Bout Associate to Represent Himself in U.S.
- The Associated Press
- Aug. 12 2013 00:00
- Last edited 20:44
NEW YORK — A Syrian-born associate of notorious Russian arms dealer Viktor Bout said he would represent himself at his upcoming trial on charges that he conspired to buy planes to move weapons to the world's bloodiest conflicts.
Richard Chichakli was arrested in January in Australia and was brought to the U.S., where he is accused of conspiring with people including former Soviet air officer Bout, who is dubbed the "Merchant of Death."
At a pretrial conference Thursday, Chichakli told U.S. District Judge William H. Pauley III that he will represent himself at his November trial.
The judge warned Chichakli that it was unwise to represent himself, but Chichakli said he preferred it even after consulting with lawyers about his decision at the judge's request. He told the judge he has two doctorates, four master's degrees and nine bachelor's degrees.
"I'm a highly educated person," he told the judge. "I am the best fit to address this court about questions accusing me."
He said his lawyer seemed too nice.
"I am here for my life," he said.
As Chichakli has done before, he said he had served in the U.S. Army.
In a 2010 interview in Moscow, Chichakli said the U.S. criminal case against Bout was based on "lies" and questioned whether justice was possible in the U.S.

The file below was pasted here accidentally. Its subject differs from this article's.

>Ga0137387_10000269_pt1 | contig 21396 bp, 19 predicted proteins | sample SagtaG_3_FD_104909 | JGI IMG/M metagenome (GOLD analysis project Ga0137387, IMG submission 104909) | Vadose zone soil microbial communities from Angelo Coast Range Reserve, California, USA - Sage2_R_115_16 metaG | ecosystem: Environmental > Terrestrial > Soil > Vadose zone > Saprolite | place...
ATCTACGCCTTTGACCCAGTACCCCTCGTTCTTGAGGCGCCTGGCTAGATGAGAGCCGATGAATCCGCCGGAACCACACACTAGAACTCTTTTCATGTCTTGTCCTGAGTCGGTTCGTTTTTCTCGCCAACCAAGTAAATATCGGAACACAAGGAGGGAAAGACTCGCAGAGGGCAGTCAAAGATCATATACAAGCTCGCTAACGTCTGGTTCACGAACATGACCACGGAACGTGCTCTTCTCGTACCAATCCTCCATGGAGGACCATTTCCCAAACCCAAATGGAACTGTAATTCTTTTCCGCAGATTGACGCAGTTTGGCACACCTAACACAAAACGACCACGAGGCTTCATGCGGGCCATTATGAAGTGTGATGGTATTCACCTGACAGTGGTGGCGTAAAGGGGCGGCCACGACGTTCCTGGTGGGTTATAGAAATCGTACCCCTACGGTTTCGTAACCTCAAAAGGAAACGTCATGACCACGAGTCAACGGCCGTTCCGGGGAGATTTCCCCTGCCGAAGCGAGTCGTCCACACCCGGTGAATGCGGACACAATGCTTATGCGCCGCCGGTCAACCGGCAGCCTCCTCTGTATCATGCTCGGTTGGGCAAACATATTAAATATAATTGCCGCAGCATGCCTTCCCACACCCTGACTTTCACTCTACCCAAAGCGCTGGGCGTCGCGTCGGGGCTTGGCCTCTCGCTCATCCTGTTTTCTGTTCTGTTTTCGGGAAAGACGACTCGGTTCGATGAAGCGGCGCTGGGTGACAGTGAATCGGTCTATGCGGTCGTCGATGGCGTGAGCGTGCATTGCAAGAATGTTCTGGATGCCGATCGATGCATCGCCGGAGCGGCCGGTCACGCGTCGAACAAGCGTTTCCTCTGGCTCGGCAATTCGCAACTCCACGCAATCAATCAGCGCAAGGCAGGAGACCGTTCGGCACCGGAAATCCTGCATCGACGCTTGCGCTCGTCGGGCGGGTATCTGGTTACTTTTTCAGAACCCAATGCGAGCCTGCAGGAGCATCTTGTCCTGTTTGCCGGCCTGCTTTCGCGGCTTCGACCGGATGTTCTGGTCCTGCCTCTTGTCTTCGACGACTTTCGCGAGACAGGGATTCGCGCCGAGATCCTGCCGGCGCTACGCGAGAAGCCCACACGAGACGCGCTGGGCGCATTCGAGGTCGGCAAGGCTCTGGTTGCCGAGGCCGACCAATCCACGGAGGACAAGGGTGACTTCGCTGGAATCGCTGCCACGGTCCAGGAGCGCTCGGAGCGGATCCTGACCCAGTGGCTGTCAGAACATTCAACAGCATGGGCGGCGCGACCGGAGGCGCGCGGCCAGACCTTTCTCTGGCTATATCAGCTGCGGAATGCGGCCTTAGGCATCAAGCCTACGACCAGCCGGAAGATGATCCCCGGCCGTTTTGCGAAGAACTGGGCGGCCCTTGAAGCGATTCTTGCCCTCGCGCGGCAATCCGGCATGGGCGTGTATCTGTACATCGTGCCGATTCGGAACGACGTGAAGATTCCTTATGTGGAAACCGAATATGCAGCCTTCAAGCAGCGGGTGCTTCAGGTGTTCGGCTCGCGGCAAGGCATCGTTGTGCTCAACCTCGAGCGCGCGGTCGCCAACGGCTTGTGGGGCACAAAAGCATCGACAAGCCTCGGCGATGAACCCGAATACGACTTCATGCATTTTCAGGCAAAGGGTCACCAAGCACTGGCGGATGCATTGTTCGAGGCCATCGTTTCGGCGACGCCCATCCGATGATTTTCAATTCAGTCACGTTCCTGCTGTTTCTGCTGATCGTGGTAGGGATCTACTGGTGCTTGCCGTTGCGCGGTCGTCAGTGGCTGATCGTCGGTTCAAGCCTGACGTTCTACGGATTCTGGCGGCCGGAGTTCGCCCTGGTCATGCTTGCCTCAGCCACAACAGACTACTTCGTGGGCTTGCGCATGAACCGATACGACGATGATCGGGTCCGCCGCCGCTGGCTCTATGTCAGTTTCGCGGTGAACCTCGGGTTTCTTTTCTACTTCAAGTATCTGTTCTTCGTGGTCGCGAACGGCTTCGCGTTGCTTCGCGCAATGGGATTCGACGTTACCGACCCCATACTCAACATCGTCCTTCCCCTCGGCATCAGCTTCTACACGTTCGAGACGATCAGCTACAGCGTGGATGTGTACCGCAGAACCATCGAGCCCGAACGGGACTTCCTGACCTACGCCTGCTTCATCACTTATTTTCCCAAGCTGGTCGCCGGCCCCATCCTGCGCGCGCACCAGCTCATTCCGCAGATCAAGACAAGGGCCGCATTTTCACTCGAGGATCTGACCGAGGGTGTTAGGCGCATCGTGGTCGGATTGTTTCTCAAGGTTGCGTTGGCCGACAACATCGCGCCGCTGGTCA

"The U.S. made up this case for one simple reason," he said at the time, "to get to Viktor Bout."
Chichakli said then that he had "never done business with Viktor Bout."
An indictment accuses Chichakli and Bout of violating sanctions by arranging to buy two Boeing aircraft from U.S. companies in 2007. It says they electronically transferred more than $1.7 million through banks in New York, though the money was blocked by the U.S. Department of the Treasury before it reached the aviation companies' accounts.
Prosecutors say Chichakli worked closely with Bout since at least the mid-1990s to assemble a fleet of cargo planes to ship weapons and military equipment to various parts of the world, including Africa, South America and the Middle East.
Prosecutors say the arms have helped fuel conflicts and support regimes in Afghanistan, Angola, the Democratic Republic of the Congo, Liberia, Rwanda, Sierra Leone and Sudan.
Bout is serving 25 years in prison after he was convicted of conspiracy relating to the support of a Colombian terrorist organization. He maintains that he was a legitimate businessman.
Bout was dubbed the Merchant of Death because of his 1990s-era notoriety for running a fleet of aging Soviet-era cargo planes to conflict-ridden hotspots in Africa. He inspired the arms dealer character played by Nicolas Cage in the 2005 film "Lord of War."